Pending home sales took a deep dive in January, falling to their lowest level in over three years.  The National Association of Realtors® (NAR) said its Pending Home Sales Index (PHSI), a forward-looking indicator of existing home sales, fell 4.7 percent to 104.6.  The December index, which had represented an 0.5 percent increase from November, was revised down from 110.1 to 109.8. The January loss put pending sales 3.8 percent behind the pace in January 2017 and at its lowest level since October 2014.



Analysts had expected the index, which is based on contracts to purchase an existing home, to increase slightly from the previous month. The range of estimates from those polled by Econoday ranged from -0.2 percent to 0.8 percent. The consensus was 0.3 percent.

Lawrence Yun, NAR chief economist, noted that January's performance ended a three-month streak of modest increases. "The economy is in great shape, most local job markets are very strong and incomes are slowly rising, but there's little doubt last month's retreat in contract signings occurred because of woefully low supply levels and the sudden increase in mortgage rates," he said. "The lower end of the market continues to feel the brunt of these supply and affordability impediments. With the cost of buying a home getting more expensive and not enough inventory, some prospective buyers are either waiting until listings increase come spring or now having to delay their search entirely to save up for a larger down payment." 

Added Yun, "Even though contract signings were down, Realtors® indicated that buyer traffic in most areas was up in January compared to a year ago. The exception was likely in the Northeast, where the frigid cold snap the first two weeks of the month may have contributed some to the region's large decline." 

The inventory was at an all-time low for a January and down 9.5 percent from last year.  Yun said that new home construction is moving closer to its historical annual average of 1.5 million starts but that two other factors must occur to alleviate the "excruciatingly low" supply levels.  Institutional investors must start to unload the portfolio of single-family properties they acquired during the Great Recession, and more existing homeowners must decide to sell.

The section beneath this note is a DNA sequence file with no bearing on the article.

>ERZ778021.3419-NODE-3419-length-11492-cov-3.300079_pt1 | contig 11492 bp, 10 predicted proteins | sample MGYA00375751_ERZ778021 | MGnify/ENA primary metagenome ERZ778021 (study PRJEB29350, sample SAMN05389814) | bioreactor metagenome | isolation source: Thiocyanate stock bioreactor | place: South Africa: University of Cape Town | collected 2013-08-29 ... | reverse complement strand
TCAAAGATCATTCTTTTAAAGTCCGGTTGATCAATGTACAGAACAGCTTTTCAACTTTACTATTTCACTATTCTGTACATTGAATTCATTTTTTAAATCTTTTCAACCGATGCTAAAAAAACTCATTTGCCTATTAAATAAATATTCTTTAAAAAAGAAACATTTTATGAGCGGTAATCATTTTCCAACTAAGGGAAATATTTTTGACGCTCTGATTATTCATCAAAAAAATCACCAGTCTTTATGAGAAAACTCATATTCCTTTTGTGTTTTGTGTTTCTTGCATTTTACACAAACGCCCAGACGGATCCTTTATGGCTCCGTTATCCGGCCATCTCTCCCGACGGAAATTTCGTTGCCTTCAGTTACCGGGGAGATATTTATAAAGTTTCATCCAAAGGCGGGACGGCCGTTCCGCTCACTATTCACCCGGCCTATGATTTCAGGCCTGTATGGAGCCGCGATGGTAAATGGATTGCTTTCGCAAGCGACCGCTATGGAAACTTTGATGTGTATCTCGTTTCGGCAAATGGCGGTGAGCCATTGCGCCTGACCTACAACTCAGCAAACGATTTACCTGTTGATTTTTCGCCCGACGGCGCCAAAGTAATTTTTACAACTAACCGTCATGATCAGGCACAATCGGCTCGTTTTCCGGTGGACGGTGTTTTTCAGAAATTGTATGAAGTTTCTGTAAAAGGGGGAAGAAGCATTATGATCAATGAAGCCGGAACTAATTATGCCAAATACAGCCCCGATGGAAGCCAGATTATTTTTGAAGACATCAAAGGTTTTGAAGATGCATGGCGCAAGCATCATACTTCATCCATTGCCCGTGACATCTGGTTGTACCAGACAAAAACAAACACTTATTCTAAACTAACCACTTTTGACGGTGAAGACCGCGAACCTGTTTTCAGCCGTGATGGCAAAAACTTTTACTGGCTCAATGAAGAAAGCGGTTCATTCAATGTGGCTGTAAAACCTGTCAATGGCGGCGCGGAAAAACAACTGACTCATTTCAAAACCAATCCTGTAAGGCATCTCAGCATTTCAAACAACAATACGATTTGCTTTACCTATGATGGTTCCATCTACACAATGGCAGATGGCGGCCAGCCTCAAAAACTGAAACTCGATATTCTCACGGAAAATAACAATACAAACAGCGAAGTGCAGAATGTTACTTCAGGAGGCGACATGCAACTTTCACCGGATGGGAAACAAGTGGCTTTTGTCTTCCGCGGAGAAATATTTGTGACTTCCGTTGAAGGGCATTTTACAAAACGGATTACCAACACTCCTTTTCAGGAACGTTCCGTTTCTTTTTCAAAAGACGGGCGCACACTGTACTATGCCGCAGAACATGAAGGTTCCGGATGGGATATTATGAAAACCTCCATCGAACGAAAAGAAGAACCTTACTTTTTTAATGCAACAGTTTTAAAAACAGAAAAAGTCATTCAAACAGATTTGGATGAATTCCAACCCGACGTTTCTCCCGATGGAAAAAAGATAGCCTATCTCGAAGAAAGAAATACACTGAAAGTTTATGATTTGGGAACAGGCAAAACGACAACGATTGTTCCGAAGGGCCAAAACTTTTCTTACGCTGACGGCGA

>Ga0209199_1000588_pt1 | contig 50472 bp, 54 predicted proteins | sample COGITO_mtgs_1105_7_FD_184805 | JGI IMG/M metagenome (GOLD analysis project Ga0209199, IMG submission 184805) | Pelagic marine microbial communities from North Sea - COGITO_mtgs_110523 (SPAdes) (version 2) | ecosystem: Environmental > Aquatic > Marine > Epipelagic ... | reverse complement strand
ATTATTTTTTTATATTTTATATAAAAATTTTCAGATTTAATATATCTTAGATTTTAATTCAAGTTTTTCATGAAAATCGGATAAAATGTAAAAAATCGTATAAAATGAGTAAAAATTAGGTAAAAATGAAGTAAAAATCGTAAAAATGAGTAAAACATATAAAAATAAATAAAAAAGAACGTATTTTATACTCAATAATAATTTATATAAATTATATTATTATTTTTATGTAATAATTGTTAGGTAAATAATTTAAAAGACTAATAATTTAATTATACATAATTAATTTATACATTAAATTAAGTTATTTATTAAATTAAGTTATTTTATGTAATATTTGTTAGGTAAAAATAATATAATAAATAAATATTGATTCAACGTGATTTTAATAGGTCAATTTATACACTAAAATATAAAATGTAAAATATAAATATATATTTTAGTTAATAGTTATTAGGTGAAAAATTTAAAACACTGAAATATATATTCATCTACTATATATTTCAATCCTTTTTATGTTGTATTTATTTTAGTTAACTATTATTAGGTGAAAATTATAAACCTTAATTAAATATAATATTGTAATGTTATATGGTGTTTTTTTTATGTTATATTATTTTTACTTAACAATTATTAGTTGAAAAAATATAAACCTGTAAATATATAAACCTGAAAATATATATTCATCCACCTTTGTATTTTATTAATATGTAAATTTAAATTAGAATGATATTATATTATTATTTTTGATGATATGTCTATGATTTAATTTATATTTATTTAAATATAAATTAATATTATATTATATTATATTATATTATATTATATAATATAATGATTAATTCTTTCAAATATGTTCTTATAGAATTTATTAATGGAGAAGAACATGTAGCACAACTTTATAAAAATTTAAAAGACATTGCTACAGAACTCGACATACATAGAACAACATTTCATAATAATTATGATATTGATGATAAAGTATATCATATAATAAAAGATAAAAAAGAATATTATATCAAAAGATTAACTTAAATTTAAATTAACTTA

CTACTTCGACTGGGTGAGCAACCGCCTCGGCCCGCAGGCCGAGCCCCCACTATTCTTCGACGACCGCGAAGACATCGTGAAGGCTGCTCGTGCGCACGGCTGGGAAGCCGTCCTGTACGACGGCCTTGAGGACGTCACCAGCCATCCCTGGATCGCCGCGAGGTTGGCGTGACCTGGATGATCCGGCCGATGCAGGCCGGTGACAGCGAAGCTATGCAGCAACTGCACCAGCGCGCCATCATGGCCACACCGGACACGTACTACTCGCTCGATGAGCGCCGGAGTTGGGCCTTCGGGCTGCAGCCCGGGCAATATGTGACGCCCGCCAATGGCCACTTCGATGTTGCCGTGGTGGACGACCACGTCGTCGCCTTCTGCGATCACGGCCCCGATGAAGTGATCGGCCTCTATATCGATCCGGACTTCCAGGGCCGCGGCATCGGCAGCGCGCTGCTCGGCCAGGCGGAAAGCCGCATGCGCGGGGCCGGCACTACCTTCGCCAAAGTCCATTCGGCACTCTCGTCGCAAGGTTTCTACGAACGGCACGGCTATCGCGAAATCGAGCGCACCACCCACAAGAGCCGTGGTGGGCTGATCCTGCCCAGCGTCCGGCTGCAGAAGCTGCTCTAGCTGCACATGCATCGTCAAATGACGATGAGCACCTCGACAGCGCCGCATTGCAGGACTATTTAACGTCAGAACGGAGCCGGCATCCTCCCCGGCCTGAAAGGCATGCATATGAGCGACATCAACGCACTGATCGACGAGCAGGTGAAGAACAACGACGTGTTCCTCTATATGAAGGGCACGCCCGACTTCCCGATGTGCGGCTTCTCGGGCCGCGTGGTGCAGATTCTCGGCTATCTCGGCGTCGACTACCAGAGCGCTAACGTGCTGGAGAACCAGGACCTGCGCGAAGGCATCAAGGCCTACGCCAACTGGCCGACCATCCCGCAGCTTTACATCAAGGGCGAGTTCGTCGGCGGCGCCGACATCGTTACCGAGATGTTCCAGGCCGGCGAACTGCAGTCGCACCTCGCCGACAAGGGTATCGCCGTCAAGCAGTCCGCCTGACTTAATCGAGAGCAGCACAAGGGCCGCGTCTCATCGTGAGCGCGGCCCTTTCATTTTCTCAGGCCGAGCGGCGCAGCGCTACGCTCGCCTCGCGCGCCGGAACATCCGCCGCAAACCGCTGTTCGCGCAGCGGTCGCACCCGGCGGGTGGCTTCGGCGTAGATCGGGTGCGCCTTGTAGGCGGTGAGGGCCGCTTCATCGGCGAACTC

"As new multi-family supply catches up with demand and slows rents, some large investors may begin putting their holdings of affordable single-family homes up for sale, which would be great news, particularly for first-time buyers," said Yun. "Furthermore, sellers last year typically stayed in their home for 10 years before selling (an all-time high); although higher mortgage rates will likely discourage some homeowners from wanting a new home with a higher rate, there are possibly many pent-up sellers who may look to finally trade-up or move down this year."

Yun forecasts that existing home sales in 2018 will be roughly the same - around 5.50 million units - as in 2017 when sales totaled 5.51 million units.  The national median existing-home price this year is expected to increase around 2.7 percent. In 2017, existing sales increased 1.1 percent and prices rose 5.8 percent.

The downturn in pending sales affected all four regions of the country and dropped all of them behind their year-earlier levels. The PHSI in the Northeast plunged 9.0 percent to 87.0, putting it 12.1 percent below the January 2017 level.  The index in the Midwest fell 6.6 percent to 98.2, down 4.1 percent year-over-year.

Pending home sales in the South declined 3.9 percent to an index of 121.9, a 1.1 percent annual loss. The index in the West decreased 1.2 percent in January to 97.9 and is 2.5 percent below a year ago. 

The Pending Home Sales Index is a leading indicator for the housing sector.   A sale is listed as pending when the contract has been signed but the transaction has not closed, though the sale usually is finalized within one or two months of signing.

The index is based on a large national sample, typically representing about 20 percent of transactions for existing-home sales. An index of 100 is equal to the average level of contract activity during 2001, which was the first year to be examined.